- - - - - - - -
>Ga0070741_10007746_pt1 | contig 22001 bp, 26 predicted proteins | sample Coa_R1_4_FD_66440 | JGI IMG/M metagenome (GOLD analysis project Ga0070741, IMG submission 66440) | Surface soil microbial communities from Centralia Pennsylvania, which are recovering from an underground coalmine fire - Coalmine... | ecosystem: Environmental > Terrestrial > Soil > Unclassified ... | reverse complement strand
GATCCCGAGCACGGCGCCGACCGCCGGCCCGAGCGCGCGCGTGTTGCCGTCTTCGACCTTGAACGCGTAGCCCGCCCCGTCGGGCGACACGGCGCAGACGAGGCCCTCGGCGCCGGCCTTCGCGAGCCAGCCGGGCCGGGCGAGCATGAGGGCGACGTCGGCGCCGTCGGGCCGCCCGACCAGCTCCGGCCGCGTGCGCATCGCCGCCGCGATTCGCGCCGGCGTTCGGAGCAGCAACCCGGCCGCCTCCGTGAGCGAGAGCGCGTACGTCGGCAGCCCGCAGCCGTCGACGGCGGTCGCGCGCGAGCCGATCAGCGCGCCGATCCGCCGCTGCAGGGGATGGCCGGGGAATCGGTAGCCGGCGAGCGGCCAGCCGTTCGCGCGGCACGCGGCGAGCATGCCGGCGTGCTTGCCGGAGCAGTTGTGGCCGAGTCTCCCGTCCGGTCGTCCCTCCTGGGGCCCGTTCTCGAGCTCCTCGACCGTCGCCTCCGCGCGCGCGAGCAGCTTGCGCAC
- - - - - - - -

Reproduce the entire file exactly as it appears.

>Ga0070741_10007746_pt1 | contig 22001 bp, 26 predicted proteins | sample Coa_R1_4_FD_66440 | JGI IMG/M metagenome (GOLD analysis project Ga0070741, IMG submission 66440) | Surface soil microbial communities from Centralia Pennsylvania, which are recovering from an underground coalmine fire - Coalmine... | ecosystem: Environmental > Terrestrial > Soil > Unclassified ... | reverse complement strand
GATCCCGAGCACGGCGCCGACCGCCGGCCCGAGCGCGCGCGTGTTGCCGTCTTCGACCTTGAACGCGTAGCCCGCCCCGTCGGGCGACACGGCGCAGACGAGGCCCTCGGCGCCGGCCTTCGCGAGCCAGCCGGGCCGGGCGAGCATGAGGGCGACGTCGGCGCCGTCGGGCCGCCCGACCAGCTCCGGCCGCGTGCGCATCGCCGCCGCGATTCGCGCCGGCGTTCGGAGCAGCAACCCGGCCGCCTCCGTGAGCGAGAGCGCGTACGTCGGCAGCCCGCAGCCGTCGACGGCGGTCGCGCGCGAGCCGATCAGCGCGCCGATCCGCCGCTGCAGGGGATGGCCGGGGAATCGGTAGCCGGCGAGCGGCCAGCCGTTCGCGCGGCACGCGGCGAGCATGCCGGCGTGCTTGCCGGAGCAGTTGTGGCCGAGTCTCCCGTCCGGTCGTCCCTCCTGGGGCCCGTTCTCGAGCTCCTCGACCGTCGCCTCCGCGCGCGCGAGCAGCTTGCGCAC